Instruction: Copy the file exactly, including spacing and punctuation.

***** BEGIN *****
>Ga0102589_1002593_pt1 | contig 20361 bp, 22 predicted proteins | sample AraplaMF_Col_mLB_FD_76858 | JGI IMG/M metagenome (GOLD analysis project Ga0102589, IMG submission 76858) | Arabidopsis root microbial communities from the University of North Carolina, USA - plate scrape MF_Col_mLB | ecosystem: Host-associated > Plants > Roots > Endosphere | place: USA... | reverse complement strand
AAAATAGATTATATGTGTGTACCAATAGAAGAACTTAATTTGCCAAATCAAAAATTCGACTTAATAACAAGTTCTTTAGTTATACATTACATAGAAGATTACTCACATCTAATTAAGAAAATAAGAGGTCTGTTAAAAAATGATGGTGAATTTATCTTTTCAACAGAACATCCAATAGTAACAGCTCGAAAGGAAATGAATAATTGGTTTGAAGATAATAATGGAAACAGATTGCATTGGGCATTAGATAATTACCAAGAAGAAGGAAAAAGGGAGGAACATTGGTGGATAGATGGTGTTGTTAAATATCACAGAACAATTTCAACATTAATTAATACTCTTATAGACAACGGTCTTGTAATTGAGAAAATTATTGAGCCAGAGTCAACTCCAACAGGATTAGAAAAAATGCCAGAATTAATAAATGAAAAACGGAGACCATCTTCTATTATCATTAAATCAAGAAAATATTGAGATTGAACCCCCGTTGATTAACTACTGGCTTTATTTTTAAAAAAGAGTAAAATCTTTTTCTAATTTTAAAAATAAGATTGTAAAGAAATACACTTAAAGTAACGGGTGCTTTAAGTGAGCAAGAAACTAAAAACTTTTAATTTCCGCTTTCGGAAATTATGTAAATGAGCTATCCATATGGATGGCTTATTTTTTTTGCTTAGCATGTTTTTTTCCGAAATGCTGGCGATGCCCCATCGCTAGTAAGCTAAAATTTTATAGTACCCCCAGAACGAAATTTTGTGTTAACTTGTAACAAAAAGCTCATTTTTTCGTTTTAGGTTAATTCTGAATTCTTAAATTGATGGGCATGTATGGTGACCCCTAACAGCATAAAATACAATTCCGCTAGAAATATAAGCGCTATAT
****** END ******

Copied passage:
>Ga0102589_1002593_pt1 | contig 20361 bp, 22 predicted proteins | sample AraplaMF_Col_mLB_FD_76858 | JGI IMG/M metagenome (GOLD analysis project Ga0102589, IMG submission 76858) | Arabidopsis root microbial communities from the University of North Carolina, USA - plate scrape MF_Col_mLB | ecosystem: Host-associated > Plants > Roots > Endosphere | place: USA... | reverse complement strand
AAAATAGATTATATGTGTGTACCAATAGAAGAACTTAATTTGCCAAATCAAAAATTCGACTTAATAACAAGTTCTTTAGTTATACATTACATAGAAGATTACTCACATCTAATTAAGAAAATAAGAGGTCTGTTAAAAAATGATGGTGAATTTATCTTTTCAACAGAACATCCAATAGTAACAGCTCGAAAGGAAATGAATAATTGGTTTGAAGATAATAATGGAAACAGATTGCATTGGGCATTAGATAATTACCAAGAAGAAGGAAAAAGGGAGGAACATTGGTGGATAGATGGTGTTGTTAAATATCACAGAACAATTTCAACATTAATTAATACTCTTATAGACAACGGTCTTGTAATTGAGAAAATTATTGAGCCAGAGTCAACTCCAACAGGATTAGAAAAAATGCCAGAATTAATAAATGAAAAACGGAGACCATCTTCTATTATCATTAAATCAAGAAAATATTGAGATTGAACCCCCGTTGATTAACTACTGGCTTTATTTTTAAAAAAGAGTAAAATCTTTTTCTAATTTTAAAAATAAGATTGTAAAGAAATACACTTAAAGTAACGGGTGCTTTAAGTGAGCAAGAAACTAAAAACTTTTAATTTCCGCTTTCGGAAATTATGTAAATGAGCTATCCATATGGATGGCTTATTTTTTTTGCTTAGCATGTTTTTTTCCGAAATGCTGGCGATGCCCCATCGCTAGTAAGCTAAAATTTTATAGTACCCCCAGAACGAAATTTTGTGTTAACTTGTAACAAAAAGCTCATTTTTTCGTTTTAGGTTAATTCTGAATTCTTAAATTGATGGGCATGTATGGTGACCCCTAACAGCATAAAATACAATTCCGCTAGAAATATAAGCGCTATAT